Steve Carell as Cal Weaver
Ryan Gosling as Jacob
Julianne Moore as Emily
Emma Stone as Hannah
Analeigh Tipton as Jessica
Jonah Bobo as Robbie
Joey King as Molly
Marisa Tomei as Kate
Beth Littleford as Claire
John Carroll Lynch as Bernie
Kevin Bacon as David Lindhagen
Liza Lapira as Liz
Josh Groban as Richard
Directed by Glenn Ficarra and John Requa
Life for Cal Weaver (Steve Carell) seems to be going great until his wife Emily (Julianne Moore) admits she’s been cheating on him and she wants a divorce. Sullen, he starts hitting bars where he meets the smooth-talking Jacob (Ryan Gosling) who can woo any woman into bed without breaking a sweat. He takes Cal under his wing to help him up his own game with the ladies. Meanwhile, Cal’s son Robbie (Jonah Bobo) is having his own issues, having a crush on the older babysitter (Analeigh Tipton) but unable to convince her to give him a chance.
The modern romantic comedy continues to try to thrive in a world where Hollywood seems to be unable to loosen the reins on the formula that has holds so many of them back. Written by Dan Fogelman, better known for G-rated family fare like “Cars” and “Bolt,” this one brings together an impressive cast of Oscar and Emmy nominees with the writers of “Bad Santa” and directors of the underrated indie “I Love You Phillip Morris” at the helm.
As much as one might assume the movie is about Steve Carell’s Cal Weaver and what happens after his wife leaves him, that’s only one part of what is meant to be an ensemble film involving a number of different stories. Obviously, the filmmakers were going for something like an American “Love Actually” but that premise just doesn’t work very well after you’ve seen far superior movies such as… well… “Love Actually.” By comparison, this one feels like it’s all over the place as it spreads its time far too thinly between the different subplots, awkwardly throwing in comedy bits to try to liven things up between the drama.
Anyone going into the movie thinking it’s meant to be a comedy might be surprised by how unfunny it is, desperately trying to find laughs with a recurring gag about one character’s last name and even regurgitating a bit from Carell’s far-superior “The 40-Year-Old Virgin.” The material just isn’t on par, so to see him doing the same thing he’s done before just makes things worse.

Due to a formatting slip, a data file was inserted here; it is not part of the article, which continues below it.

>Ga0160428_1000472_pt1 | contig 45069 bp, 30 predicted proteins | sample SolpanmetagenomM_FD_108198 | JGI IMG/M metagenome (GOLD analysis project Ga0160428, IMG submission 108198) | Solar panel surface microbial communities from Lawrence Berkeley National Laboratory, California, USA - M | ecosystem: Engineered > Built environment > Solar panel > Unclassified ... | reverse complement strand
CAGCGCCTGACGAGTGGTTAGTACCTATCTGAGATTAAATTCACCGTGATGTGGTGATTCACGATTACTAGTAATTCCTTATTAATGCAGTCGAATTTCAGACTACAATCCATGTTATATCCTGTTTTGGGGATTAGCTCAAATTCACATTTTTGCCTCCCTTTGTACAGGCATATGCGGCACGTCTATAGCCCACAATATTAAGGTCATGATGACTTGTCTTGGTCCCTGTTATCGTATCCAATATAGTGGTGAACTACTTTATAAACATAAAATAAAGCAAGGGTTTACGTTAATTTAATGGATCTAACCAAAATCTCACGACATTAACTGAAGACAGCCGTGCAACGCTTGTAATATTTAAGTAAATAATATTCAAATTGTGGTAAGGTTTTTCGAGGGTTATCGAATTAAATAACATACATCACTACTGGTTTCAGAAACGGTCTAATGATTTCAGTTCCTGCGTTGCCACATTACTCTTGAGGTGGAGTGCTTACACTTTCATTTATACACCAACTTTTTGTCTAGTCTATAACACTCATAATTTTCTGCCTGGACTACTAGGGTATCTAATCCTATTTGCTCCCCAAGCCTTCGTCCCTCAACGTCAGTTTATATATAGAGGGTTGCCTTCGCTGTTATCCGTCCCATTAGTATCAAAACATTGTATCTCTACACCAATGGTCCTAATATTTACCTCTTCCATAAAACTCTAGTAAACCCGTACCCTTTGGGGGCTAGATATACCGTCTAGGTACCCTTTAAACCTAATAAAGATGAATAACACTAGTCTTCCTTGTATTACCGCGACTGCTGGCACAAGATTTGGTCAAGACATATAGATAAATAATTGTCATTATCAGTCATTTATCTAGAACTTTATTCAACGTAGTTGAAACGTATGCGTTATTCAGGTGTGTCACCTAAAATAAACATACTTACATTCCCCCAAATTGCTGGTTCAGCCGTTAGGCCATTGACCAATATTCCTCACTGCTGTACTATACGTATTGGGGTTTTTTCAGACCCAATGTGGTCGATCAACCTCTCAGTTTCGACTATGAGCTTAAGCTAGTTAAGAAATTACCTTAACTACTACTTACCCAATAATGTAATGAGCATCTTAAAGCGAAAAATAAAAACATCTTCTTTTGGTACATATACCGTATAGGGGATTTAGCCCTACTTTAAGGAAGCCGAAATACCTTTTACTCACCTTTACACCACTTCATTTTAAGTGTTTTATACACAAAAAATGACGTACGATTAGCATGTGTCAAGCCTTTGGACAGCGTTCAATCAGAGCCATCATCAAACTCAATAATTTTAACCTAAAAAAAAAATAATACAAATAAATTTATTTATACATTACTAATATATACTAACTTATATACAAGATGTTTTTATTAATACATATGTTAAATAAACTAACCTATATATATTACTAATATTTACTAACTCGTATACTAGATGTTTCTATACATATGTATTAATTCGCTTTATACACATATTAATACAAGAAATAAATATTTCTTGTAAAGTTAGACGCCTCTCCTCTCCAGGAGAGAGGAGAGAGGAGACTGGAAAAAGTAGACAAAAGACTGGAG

For a movie trying to deal realistically with relationships, the movie never quite achieves any sort of credibility. You never believe that Cal can ever get to the point where he’s getting dozens of younger women into bed. And once he does, what is the point of it if the only thing on his mind is getting back together with his wife? The whole thing is as ridiculous as it is unbelievable and yet we’re expected to set aside all conceptions of how things work between men and women to believe any of it.
That leaves Emma Stone, who is sorely underused in the first portion of the movie and mostly neglected until the halfway point when the movie shifts focus to be more about her and Jacob. As much as the scenes between Stone and Gosling are where the movie shines, their relationship seems to come from out of left field and it makes little sense to either of their characters. Why would she go seeking a one-night stand with a guy she met once in a bar while he was hitting on her and why would he then spend the night just talking to her?
The young actors are impressive, particularly Jonah Bobo, who has virtually grown up on screen and continually proves to be a solid young actor, but we’ve seen way too many boyhood crushes in movies that have been done far better. If you go into this movie thinking it’s about Cal Weaver’s journey or his relationship with Gosling’s character, you’ll just get annoyed by all the tangents.
Marisa Tomei’s performance is just terrible as a woman Cal picks up, delivering some seriously bad overacting to try and make more out of what would normally be a throwaway character. It doesn’t work though she returns later to cause trouble with Cal’s plans to reunite with his wife. The sad fact is that both Tomei and Moore are solid dramatic actors but they just can’t do comedy without making things far more heightened than necessary. It’s a crying shame how “Crazy, Stupid, Love.” wastes an incredibly talented cast for what is ultimately the same tame and boring homogenized romantic comedy pap we see coming out of Hollywood far too often. It’s hard to believe these are the same filmmakers behind the edgier and far more satisfying “I Love You Phillip Morris.” Sure, they’ve made a slick-looking movie but it’s just like all the other slick Hollywood rom-coms we’ve seen in the last ten years with very little to set it apart and leave any sort of impact maybe. It also never quite gets the tone right in trying to mix laughs into the drama.
Even worse is that it’s ultimately one of those corny movies where ten minutes before the end, conflict is introduced that threatens to end all the relationships even though you know everything is going to be worked out. Sure enough, it leads to all of the characters reuniting at Robbie’s 8th grade graduation–no, I didn’t realize they did that either–but it’s exactly the type of lazy plot device used to tie everything up with a couple pedantic speeches about love. Yawn.
The Bottom Line:
“Crazy, Stupid, Love.” wants it all–to be an edgy albeit PG-13 sex comedy and a really earnest and poignant look at true love–but the latter tends to water down the former leaving a boring and tame movie that fails to work either as comedy or as romantic drama.